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NORTH KOREA NEWSLTTER NO. 122 (September 2, 2010)
*** NEWS IN BRIEF

North Korea Says Recent Floods Destroyed 7,100 Houses

SEOUL (Yonhap) -- Recent torrential rains and floods have inflicted serious damage on North Korea's northwestern city of Sinuiju and neighboring Uiju County, destroying about 7,100 houses and submerging about 7,200 hectares of farmlands, the North's media reported on Aug. 26.

   According to the report by the (North) Korean Central News Agency (KCNA), rivers have overflowed by unprecedented downpours of rain that fell on the Sinuiju area bordering China's northeastern city of Dandong from Aug. 19-21.

   Citing information from a relevant organ, KCNA said, "More than 7,100 dwelling blocks for 7,750 families have been totally or partially destroyed or submerged."

   "An estimated 7,200 hectares of farmlands have been flooded, buried or washed away and more than 300 production-related and public buildings, 400 meters of bridges, 7,700 cubic meters of railroad, many structures, vehicles, water pumps and electromotors damaged," said the agency in its English news service.

   Many pieces of power transmission equipment have also been lost, it said, noting that the government was buckling down on flood recovery and stabilizing the lives of the affected people.

  
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North Korea Frees Detained American After Carter's Visit

SEOUL (Yonhap) -- Following the rare visit by a former U.S. president to Pyongyang, North Korea freed an American that it detained for illegally trespassing in protest of the country's allegedly dire human rights condition.

   Former U.S. President Jimmy Carter flew to the North Korean capital on Aug. 25 on what the U.S. government called "a private humanitarian mission" and gained a special pardon for Aijalon Mahli Gomes, who was sentenced in May to eight years of labor and fined about US$700,000 for illegal entry in January.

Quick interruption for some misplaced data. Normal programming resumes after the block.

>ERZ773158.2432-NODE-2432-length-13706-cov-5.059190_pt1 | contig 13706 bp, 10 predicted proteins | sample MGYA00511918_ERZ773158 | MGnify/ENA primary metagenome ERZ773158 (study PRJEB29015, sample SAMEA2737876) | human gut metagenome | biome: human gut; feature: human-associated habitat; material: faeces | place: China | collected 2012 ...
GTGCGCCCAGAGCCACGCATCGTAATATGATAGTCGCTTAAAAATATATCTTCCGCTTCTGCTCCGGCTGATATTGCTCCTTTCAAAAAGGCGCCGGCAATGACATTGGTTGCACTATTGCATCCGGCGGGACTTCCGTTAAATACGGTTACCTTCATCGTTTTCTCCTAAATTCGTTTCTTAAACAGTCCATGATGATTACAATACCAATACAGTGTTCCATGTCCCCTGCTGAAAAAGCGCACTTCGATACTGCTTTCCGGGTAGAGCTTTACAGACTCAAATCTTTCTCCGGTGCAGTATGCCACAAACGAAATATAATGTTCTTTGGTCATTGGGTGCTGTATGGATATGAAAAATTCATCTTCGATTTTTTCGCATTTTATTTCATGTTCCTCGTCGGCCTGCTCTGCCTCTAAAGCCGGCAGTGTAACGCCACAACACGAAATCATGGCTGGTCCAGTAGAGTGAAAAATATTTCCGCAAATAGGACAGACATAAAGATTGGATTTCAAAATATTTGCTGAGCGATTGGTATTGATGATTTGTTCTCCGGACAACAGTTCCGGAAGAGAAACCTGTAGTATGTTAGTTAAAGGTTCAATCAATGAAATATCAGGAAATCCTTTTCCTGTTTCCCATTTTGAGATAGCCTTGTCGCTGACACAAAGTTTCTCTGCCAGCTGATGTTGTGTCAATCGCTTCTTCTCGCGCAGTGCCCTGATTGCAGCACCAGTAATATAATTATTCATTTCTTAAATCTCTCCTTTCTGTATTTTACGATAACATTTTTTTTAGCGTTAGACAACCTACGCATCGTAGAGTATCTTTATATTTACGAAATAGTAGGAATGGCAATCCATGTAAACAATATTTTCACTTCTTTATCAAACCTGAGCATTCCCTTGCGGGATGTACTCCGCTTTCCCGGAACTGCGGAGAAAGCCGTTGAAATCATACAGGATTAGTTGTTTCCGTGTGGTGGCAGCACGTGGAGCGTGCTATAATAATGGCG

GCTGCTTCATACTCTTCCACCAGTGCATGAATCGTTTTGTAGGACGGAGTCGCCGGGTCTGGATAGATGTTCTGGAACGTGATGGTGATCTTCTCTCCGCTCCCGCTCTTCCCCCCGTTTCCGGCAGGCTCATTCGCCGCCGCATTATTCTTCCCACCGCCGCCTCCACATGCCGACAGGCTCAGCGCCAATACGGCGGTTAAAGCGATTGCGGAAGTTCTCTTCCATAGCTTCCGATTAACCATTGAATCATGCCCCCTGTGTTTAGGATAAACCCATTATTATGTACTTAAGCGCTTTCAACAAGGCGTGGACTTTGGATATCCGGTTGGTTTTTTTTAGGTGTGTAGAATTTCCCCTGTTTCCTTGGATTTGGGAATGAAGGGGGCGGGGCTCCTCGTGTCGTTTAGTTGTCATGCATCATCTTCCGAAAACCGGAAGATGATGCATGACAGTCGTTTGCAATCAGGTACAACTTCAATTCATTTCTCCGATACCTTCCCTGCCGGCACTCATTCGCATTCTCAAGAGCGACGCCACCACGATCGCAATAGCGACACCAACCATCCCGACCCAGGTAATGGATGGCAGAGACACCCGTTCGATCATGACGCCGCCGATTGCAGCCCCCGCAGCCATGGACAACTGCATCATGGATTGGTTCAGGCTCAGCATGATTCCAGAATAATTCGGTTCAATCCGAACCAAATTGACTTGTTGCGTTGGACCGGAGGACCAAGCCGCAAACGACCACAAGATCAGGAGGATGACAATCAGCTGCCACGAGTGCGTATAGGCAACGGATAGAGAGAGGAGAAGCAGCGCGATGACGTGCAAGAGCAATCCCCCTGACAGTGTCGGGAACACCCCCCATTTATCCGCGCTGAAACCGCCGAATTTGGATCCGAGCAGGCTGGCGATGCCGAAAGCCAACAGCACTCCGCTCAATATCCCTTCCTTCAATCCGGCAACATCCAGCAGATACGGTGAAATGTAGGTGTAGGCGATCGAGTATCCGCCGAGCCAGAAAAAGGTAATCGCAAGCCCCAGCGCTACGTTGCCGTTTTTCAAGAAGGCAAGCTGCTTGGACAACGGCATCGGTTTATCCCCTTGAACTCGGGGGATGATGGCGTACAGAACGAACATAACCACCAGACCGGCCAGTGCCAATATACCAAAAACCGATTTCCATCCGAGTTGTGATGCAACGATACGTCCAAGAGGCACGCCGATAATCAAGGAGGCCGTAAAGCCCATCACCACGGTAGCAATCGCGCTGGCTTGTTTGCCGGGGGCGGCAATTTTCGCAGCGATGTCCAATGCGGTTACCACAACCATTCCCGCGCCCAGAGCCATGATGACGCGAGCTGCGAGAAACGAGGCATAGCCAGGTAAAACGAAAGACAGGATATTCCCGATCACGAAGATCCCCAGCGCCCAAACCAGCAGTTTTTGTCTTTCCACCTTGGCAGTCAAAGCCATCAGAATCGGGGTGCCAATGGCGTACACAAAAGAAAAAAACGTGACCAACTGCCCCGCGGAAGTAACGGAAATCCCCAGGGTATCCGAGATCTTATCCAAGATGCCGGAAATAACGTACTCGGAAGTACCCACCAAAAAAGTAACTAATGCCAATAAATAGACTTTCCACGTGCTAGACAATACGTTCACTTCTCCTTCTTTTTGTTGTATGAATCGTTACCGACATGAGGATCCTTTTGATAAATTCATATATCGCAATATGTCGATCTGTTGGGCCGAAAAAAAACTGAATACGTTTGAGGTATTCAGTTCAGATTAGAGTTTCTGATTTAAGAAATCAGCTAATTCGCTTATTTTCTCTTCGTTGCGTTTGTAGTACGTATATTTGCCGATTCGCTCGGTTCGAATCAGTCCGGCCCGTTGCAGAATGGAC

The North's official Korean Central News Agency (KCNA) on Aug. 27 said in its English dispatch that Carter apologized to Kim Yong-nam, North Korea's nominal head of state, for Gomes' actions "on behalf of the government of the U.S." and requested his release.

   "After receiving a report on the request made by the U.S. government and Carter, (North Korean leader) Kim Jong-il issued an order of the chairman of the DPRK National Defense Commission on granting amnesty to Gomes," the report said, referring to the North by its official name, the Democratic People's Republic of Korea.

   "The measure taken by the DPRK to set free the illegal entrant is a manifestation of its humanitarianism and peace-loving policy," the KCNA added.

   Gomes taught English in South Korea between 2006 and 2009. He joined rallies denouncing North Korea's dismal human rights records and reportedly sympathized with Robert Park, a Korean-American missionary who entered North Korea illegally from China in December but was set free about two months later.

   During the three-day trip, the 85-year-old former U.S. leader met with the North's nominal head of state, Kim Yong-nam, the country's foreign minister and other senior officials, according to the KCNA.

   Despite the trip being dubbed a "humanitarian mission," the KCNA reported that Carter and his party met and had an "open-hearted discussion" with foreign minister Pak Ui-chun and other senior officials on the North Korea-U.S. relations, the resumption of the six-party talks and other issues of mutual concern.

   "The Pyongyang visit paid by Jimmy Carter, ex-president of the U.S., provided a favorable occasion of deepening the understanding and building confidence between the two countries," the KCNA observed.

   The former president's trip to the North, the second since his first visit in 1994, "provided a favorable occasion of deepening the understanding and building confidence between the two countries," the KCNA said.

   On Aug. 27, Carter and his party left Pyongyang together with Gomes.

  
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N. Korea Blasts S. Korea for Blocking Twitter Account

SEOUL (Yonhap) -- North Korea lashed out on Aug. 30 at South Korea over Seoul's blocking of its online propaganda sites, including one on Twitter Inc.

   The denunciation by uriminzokkiri, a website operated by the North's Committee for the Peaceful Reunification of the Fatherland, confirms Pyongyang has been behind the recent wave of propaganda on such world-renowned websites as YouTube and Twitter.

   Uriminzokkiri, which is at http://www.uriminzokkiri.com, is blocked from access in South Korea, which considers North Korea's propaganda material as illegal, citing an anti-communist law.